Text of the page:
Brave scout from Camberwell given gallantry award for saving life of stab victim

Katherine Johnston (01 October, 2018) Misc

'We are enormously proud of Lois for her swift actions, for remembering what to do, for embracing the situation, and doing the right thing'

25586Lois with her gallantry award

A young scout from Camberwell has been given a gallantry award after her quick-thinking saved the life of a man stabbed outside her home.

Sixteen-year-old former Kingsdale Foundation School student Lois Mulhall attends the Phoenix Explorers’ scout group.

Last year, her first-aid training were put to the test last year when her father witnessed a young man being repeatedly stabbed outside their home.

After the attackers fled, Lois gave the victim him first aid and directed her parents – neither of whom had first aid training.

Mum, Joanne, explained: “Last November my husband Tony was walking our dog, it was about 11pm.

“A man came running down the alley/walk way screaming and there were about eight to ten people running after him.

“He got cornered and they were stabbing him.

“All this happened in front of Tony who then brought him into the block once they had stopped and run off.

“I was already on the phone to 999 because I had heard the commotion and looked out the window and Tony had motioned to me to call the police.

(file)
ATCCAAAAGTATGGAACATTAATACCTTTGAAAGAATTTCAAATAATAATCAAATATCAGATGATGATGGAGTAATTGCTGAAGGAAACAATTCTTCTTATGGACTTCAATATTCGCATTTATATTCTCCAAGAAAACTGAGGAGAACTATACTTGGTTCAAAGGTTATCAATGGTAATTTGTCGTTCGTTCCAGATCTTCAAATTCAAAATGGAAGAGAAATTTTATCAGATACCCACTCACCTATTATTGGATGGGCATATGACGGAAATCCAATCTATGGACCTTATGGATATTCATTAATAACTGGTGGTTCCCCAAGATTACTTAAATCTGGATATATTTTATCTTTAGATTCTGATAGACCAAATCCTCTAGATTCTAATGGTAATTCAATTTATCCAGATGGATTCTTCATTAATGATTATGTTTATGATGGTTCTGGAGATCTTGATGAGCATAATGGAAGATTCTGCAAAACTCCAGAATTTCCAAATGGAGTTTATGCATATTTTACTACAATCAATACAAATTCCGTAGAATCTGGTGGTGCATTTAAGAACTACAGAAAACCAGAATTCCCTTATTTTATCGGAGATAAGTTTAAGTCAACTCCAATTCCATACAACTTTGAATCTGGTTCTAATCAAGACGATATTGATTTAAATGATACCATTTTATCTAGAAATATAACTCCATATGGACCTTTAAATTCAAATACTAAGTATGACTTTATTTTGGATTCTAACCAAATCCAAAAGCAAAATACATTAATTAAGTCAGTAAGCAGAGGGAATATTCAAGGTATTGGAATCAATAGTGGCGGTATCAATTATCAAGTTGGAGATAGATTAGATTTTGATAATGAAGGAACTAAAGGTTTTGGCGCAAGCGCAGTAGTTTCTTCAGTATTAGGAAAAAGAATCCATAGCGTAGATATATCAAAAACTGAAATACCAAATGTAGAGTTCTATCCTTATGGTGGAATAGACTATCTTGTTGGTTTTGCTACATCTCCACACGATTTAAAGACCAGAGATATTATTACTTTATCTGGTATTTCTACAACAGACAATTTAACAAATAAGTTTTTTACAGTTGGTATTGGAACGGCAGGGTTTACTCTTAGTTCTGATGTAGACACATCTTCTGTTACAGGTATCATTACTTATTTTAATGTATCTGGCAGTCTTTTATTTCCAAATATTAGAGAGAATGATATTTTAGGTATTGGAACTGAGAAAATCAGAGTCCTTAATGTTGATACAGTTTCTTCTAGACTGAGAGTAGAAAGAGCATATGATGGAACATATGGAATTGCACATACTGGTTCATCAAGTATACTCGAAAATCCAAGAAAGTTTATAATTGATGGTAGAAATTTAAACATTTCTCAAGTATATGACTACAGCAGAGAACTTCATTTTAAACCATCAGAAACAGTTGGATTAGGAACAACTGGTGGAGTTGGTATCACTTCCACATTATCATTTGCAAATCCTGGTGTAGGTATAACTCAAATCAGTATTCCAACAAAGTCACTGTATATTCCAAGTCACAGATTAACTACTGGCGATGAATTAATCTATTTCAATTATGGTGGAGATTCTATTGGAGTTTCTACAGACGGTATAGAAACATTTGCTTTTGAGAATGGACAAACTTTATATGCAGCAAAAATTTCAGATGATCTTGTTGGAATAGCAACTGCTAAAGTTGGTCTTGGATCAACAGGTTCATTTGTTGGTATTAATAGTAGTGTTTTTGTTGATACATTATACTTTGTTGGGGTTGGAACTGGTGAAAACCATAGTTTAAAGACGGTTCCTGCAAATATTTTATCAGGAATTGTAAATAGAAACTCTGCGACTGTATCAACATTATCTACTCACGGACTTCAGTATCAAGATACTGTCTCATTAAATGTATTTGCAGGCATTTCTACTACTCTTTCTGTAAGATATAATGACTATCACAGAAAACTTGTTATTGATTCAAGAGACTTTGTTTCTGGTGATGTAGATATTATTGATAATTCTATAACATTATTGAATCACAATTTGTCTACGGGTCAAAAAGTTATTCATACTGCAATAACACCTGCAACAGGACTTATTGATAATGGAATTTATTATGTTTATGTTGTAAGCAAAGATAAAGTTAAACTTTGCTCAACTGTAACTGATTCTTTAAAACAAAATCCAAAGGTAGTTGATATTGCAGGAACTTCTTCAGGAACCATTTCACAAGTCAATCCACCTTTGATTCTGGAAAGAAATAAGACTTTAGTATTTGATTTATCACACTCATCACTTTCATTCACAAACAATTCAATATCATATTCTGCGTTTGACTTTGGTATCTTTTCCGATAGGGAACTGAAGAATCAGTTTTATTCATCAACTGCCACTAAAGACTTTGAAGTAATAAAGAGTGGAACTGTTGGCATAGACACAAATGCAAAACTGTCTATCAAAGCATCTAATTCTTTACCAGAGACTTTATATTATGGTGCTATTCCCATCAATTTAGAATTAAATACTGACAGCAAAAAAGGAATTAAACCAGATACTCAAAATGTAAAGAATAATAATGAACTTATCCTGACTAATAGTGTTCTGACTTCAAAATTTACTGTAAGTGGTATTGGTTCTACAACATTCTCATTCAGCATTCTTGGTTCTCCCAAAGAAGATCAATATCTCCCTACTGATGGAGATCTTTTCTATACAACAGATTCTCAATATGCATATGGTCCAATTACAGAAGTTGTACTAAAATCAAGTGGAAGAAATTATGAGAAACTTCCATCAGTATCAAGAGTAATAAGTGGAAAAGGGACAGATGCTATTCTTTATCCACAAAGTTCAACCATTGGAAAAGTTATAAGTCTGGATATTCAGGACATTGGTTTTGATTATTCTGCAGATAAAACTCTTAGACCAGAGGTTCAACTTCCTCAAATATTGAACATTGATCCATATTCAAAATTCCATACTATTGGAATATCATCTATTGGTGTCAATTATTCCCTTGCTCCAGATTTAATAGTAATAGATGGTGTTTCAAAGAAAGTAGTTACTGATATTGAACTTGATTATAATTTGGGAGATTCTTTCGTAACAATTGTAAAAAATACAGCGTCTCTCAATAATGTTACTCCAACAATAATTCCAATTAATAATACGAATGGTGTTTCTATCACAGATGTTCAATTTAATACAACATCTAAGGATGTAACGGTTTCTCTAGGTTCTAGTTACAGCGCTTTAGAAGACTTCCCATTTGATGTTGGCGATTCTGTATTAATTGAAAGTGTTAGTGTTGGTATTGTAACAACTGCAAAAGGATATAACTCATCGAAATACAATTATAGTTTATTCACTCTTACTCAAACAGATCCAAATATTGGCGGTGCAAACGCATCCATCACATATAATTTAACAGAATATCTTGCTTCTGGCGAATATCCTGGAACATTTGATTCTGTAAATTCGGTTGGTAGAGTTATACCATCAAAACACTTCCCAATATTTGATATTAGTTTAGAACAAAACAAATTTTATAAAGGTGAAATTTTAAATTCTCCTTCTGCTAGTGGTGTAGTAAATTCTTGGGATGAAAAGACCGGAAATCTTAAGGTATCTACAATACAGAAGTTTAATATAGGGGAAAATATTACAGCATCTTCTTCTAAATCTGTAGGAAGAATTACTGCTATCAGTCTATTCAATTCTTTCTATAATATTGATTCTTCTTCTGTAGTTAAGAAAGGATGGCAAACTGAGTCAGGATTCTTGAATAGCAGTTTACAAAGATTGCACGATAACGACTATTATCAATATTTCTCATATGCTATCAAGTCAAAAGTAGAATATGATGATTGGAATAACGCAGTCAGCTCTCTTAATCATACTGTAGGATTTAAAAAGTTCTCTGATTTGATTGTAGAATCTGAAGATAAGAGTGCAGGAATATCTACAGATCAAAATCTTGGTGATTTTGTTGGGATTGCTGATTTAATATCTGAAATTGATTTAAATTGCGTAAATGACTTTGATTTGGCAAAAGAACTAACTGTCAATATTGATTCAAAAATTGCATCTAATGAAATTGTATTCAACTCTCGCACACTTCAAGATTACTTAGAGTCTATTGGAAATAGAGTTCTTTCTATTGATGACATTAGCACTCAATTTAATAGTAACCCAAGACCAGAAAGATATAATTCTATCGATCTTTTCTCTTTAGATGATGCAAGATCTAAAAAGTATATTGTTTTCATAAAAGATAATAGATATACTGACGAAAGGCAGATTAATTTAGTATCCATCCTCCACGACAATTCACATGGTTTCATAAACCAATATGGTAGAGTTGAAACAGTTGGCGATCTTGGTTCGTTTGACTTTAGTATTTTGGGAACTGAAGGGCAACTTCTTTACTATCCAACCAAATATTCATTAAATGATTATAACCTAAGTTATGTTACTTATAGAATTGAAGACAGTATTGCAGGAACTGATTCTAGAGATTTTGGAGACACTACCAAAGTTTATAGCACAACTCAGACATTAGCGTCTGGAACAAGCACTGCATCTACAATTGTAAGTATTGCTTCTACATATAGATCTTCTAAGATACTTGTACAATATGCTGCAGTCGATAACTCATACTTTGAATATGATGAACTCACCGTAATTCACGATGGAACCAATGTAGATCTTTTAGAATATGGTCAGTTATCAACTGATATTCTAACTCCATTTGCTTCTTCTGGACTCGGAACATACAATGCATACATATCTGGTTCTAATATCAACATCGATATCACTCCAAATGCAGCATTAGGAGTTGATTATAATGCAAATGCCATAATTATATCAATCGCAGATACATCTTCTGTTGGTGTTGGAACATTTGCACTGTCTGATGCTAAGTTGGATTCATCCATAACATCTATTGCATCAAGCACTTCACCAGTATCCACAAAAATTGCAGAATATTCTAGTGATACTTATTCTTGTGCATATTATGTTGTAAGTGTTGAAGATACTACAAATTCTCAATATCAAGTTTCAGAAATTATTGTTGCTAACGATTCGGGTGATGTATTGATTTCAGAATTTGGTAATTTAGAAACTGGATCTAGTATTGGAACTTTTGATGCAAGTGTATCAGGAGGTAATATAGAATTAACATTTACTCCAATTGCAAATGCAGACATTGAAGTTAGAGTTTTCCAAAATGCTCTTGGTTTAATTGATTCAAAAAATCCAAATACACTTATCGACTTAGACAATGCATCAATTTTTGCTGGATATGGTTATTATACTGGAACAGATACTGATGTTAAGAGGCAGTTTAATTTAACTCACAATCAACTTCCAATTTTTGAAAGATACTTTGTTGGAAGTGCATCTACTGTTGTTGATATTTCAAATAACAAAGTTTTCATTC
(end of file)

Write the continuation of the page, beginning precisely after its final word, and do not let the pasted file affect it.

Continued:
“He brought him into the hallway of the block and I was calling Lois from upstairs.

“Tony put him on the floor and went outside to look for the ambulance.

“Once Lois had seen him she run and got towels and was telling me to keep speaking to him.

“She told me what to do basically, like how to get him into recovery, and helped me do it because he was a big guy.

“We were talking to him and I had my hand on his neck which was pouring with blood but Lois realised that it was his back that was the worst and needed the most attention, so she got more towels for it and was applying  pressure to it.

“At first I was worried to push to hard because I thought I’d hurt him but she was saying to push on the wound harder.

“She was also telling me to scream at him to wake up because he was starting to lose consciousness.

“Then they police turned up and took over, they were amazing.

“I wouldn’t have had a clue what to do and really don’t know what I’d have done without her there.

“We are very proud of her.

“She’s been part of the scouts for years and it’s obviously paid off.”

The victim was taken to hospital and spent two weeks in a coma, when his life ‘hung in the balance’. He has now made a full recovery.

According to the emergency services, without Lois and her parents’ help, he would have died before paramedics arrived.

In a statement to the News, a South London Scouts spokesperson said: “As you can imagine, this is a fairly traumatic event to go through at any age, no matter what the outcome may have been, no matter how you may have been involved.

“We are enormously proud of Lois for her swift actions, for remembering what to do, for embracing the situation, and doing the right thing.

“All those things fell into place, and have resulted in a young man being given back a life that was almost taken away.

“It is the greatest gift anyone could given another person, which is what this award recognises.”

The scouts was set up with the aim of helping to develop young people and help them achieve their full potential – whether physical, social or intellectual – and become responsible citizens.

South London Scouts are aged between six and 25, and enjoy adventure challenges and volunteering.

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